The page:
Despite positive COVID cases, Team USA CEO says athletes are ready to compete

Footballer Megan Rapinoe, swimmer Katie Ledecky and gymnast Simone Biles are among 11,000 athletes competing in the Tokyo Olympics which kick off this week on July 23.

More than 600 athletes from across the United States will travel to Japan to represent Team United States, and they will have to navigate the twists and turns of this year’s unusual Olympics.

The trip to Japan

Due to coronavirus protocols, athletes are only allowed to check-in at the Olympic Village five days before their scheduled events. Not only do athletes need to adjust their internal body clocks to a time zone at least 13 hours in advance, but they also need to adapt to the high temperatures and humidity in the area. Training camps for swimming and weightlifting teams have been set up in Hawaii, where conditions are closer to those in Japan; the location presents its own challenges, however, as Tokyo is still 19 hours ahead of Hawaii.

To get used to the new country, many athletes of the American team train in Tokyo outside the Olympic Village, in a center in Setagaya managed by the American Olympic Committee. The training base provides nutrition, sports medicine and recovery services.

The risk of coronavirus is high

The president of the International Olympic Committee, Thomas Bach, said on July 15 that there was a “zero” risk of athletes transmitting the virus to local residents.

But cases of coronavirus are already appearing throughout the Olympic Village and within Team USA. Organizers say 55 people linked to the Olympics have tested positive for the coronavirus since July 1, not counting athletes.

At least two players from the South African soccer team were the first athletes to test positive inside the Olympic Village. American athletes, including tennis player Coco Gauff and a member of the men’s basketball team, withdrew after testing positive for COVID-19. And more recently, a replacement for the U.S. women’s gymnastics team also tested positive.

“Our number one priority is the health and safety of everyone,” Sarah Hirshland, CEO of the United States Olympic and Paralympic Committee, told NPR’s Ailsa Chang of this year’s Games preparations. Hirshland says his mission is to empower athletes to reach their full potential.

COVID-19 protocols in the Olympic Village are strict after Japan declared a state of emergency in Tokyo during the world’s largest sporting event. For example, teams should reserve their seats in the dining room in advance so that it is not overcrowded. Along with daily testing and social distancing, a “soft quarantine” has been put in place in which athletes are restricted to Olympic venues, village and designated hotels.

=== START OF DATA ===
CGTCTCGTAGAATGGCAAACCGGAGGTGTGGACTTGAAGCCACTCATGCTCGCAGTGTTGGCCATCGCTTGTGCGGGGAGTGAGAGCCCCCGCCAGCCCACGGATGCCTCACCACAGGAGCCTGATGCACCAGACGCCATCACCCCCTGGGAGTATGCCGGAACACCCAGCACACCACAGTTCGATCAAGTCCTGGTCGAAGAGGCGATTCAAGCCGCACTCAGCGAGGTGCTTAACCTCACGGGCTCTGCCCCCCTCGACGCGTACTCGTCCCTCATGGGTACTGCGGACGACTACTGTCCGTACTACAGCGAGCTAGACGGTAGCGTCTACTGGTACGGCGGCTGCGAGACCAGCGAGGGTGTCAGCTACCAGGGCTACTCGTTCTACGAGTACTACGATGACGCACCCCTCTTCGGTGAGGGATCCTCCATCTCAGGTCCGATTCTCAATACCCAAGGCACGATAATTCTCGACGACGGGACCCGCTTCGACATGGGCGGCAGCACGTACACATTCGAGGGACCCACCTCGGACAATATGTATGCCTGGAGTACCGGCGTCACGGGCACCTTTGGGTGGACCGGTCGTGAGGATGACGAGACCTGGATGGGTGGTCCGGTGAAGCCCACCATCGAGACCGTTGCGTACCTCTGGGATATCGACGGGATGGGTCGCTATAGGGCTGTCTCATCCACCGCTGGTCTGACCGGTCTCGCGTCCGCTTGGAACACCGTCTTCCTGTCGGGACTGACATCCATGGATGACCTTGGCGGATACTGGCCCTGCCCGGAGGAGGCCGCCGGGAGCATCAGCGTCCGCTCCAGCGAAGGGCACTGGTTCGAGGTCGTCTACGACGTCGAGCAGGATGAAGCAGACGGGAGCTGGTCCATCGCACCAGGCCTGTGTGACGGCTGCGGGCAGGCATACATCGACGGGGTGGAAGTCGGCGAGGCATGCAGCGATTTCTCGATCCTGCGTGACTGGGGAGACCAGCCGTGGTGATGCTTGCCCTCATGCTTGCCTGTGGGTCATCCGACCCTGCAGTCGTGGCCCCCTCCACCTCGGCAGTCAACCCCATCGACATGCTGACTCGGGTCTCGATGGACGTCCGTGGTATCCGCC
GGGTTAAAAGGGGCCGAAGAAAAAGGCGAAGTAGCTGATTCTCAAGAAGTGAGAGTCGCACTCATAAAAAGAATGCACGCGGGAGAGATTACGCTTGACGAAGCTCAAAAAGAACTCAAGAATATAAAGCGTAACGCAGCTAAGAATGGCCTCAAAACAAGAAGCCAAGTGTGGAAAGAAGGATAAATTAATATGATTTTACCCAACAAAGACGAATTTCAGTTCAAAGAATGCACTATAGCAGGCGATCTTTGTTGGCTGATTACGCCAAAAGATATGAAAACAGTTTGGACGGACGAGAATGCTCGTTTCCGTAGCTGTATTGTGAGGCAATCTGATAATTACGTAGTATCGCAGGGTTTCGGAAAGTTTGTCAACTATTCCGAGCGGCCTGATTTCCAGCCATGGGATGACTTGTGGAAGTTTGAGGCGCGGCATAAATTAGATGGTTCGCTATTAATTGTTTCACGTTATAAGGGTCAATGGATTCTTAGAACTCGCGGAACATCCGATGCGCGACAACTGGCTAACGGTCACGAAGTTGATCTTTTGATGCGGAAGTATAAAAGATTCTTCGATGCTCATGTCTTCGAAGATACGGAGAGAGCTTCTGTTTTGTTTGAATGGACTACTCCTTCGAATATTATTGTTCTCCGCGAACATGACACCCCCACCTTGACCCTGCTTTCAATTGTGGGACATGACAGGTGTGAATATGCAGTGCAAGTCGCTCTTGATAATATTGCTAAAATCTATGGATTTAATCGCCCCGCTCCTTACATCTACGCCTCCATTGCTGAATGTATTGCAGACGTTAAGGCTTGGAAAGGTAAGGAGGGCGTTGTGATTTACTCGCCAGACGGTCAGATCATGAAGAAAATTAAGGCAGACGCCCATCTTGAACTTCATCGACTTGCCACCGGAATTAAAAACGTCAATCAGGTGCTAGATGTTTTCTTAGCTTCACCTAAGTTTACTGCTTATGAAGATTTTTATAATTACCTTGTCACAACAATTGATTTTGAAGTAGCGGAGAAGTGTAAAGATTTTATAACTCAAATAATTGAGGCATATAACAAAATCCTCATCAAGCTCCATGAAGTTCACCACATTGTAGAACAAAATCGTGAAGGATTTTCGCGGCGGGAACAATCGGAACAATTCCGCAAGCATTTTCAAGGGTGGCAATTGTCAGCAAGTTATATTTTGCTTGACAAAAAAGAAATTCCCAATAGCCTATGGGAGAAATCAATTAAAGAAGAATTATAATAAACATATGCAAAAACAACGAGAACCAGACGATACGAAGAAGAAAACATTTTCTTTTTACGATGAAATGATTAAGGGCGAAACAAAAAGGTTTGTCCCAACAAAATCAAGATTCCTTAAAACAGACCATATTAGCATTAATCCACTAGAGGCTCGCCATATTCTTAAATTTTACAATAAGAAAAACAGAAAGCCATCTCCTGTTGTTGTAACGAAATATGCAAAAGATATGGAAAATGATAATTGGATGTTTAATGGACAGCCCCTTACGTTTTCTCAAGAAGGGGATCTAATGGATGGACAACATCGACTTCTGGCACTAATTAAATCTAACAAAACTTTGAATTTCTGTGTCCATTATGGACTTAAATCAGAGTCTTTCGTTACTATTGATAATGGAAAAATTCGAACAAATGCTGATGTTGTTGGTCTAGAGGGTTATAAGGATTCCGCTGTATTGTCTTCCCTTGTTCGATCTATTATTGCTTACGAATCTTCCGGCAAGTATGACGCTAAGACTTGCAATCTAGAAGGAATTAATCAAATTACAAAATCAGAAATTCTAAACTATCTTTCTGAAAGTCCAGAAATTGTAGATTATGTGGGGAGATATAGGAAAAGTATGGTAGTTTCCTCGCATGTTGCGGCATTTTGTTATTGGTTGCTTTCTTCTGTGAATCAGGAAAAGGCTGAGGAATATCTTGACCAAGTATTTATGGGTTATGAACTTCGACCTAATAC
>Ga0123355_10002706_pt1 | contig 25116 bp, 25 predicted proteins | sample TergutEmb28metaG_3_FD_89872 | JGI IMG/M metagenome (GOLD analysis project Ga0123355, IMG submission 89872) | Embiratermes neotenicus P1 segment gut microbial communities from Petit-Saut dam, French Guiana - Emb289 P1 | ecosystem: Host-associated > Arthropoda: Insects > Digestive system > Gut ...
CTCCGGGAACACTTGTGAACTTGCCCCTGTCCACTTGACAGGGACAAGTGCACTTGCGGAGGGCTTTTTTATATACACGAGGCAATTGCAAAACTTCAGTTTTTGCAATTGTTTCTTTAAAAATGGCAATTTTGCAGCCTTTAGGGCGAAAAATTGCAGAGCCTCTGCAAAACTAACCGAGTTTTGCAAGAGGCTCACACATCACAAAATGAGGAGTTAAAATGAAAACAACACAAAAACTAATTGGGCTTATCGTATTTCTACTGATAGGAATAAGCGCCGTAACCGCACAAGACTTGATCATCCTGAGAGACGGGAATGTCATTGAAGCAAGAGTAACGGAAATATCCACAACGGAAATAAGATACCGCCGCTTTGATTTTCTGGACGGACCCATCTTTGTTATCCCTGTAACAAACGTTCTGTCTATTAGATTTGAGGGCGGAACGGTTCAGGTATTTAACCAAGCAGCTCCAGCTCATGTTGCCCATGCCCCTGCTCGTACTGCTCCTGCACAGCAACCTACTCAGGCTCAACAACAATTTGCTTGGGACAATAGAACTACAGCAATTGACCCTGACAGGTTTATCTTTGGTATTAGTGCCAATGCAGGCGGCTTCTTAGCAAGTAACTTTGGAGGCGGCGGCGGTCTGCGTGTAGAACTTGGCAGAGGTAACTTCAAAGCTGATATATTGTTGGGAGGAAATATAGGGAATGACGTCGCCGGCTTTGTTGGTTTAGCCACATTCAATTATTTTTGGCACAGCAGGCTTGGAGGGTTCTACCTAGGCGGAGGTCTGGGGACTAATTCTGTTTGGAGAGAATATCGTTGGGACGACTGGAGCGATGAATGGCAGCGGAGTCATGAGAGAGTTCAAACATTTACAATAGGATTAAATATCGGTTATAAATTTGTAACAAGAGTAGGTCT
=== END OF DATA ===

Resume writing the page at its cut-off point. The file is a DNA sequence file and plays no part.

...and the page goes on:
According to the International Olympic Committee, more than 80% of the athletes who compete in Tokyo will be vaccinated against COVID-19. Team USA has been encouraged to get the vaccine, although Hirshland says it’s not mandatory.

“We also believe that there are individuals who have strong beliefs or concerns, and who wanted to give everyone the opportunity to make this decision for themselves,” she said.

She says athletes who test positive for COVID-19 are replaced as they would be if they had sustained an injury, while making sure they are “healthy and safe.”

A once in a lifetime experience – for many reasons

Olympic traditions will be radically different this year. Spectators are banned from Olympic events, including the Opening Ceremony, whose lively Parade of Nations will be quieter than usual as many athletes are not even allowed to arrive in Japan until the end of the ceremony. ‘opening. Once arrived and in competition, winning athletes will also be required to drape gold, silver or bronze medals over their own necks.

Hirshland says mental health is the top priority for the organization this year, especially at a time when it is being uniquely tested. One of those challenges was the postponement of the Olympics for a year due to the pandemic.

“It was incredibly difficult for the athletes to adjust their mindset around another year of training. When you train at elite levels like this, commitment, discipline and frankly the sacrifices for a sense of normal life are big enough. To extend that for another year, it was a pretty big mountain for our athlete population to climb, “said Hirshland.

Even though the environment of the Tokyo Olympics will be different from decades of previous Games, there is still a lot of team spirit.

“We always see signs of tall towers with American flags on the ramps and a lot of team pride. It always creates that incredibly special environment to recognize that you are part of something truly global,” said Hirshland.

And we’re still likely to see many athletes hitting personal bests because of the extended training period, says Hirshland. “The resilience of Team USA is simply extraordinary,” she said. “I would tell you unequivocally: Team USA is ready.”

Copyright 2021 NPR. To learn more, visit https://www.npr.org.

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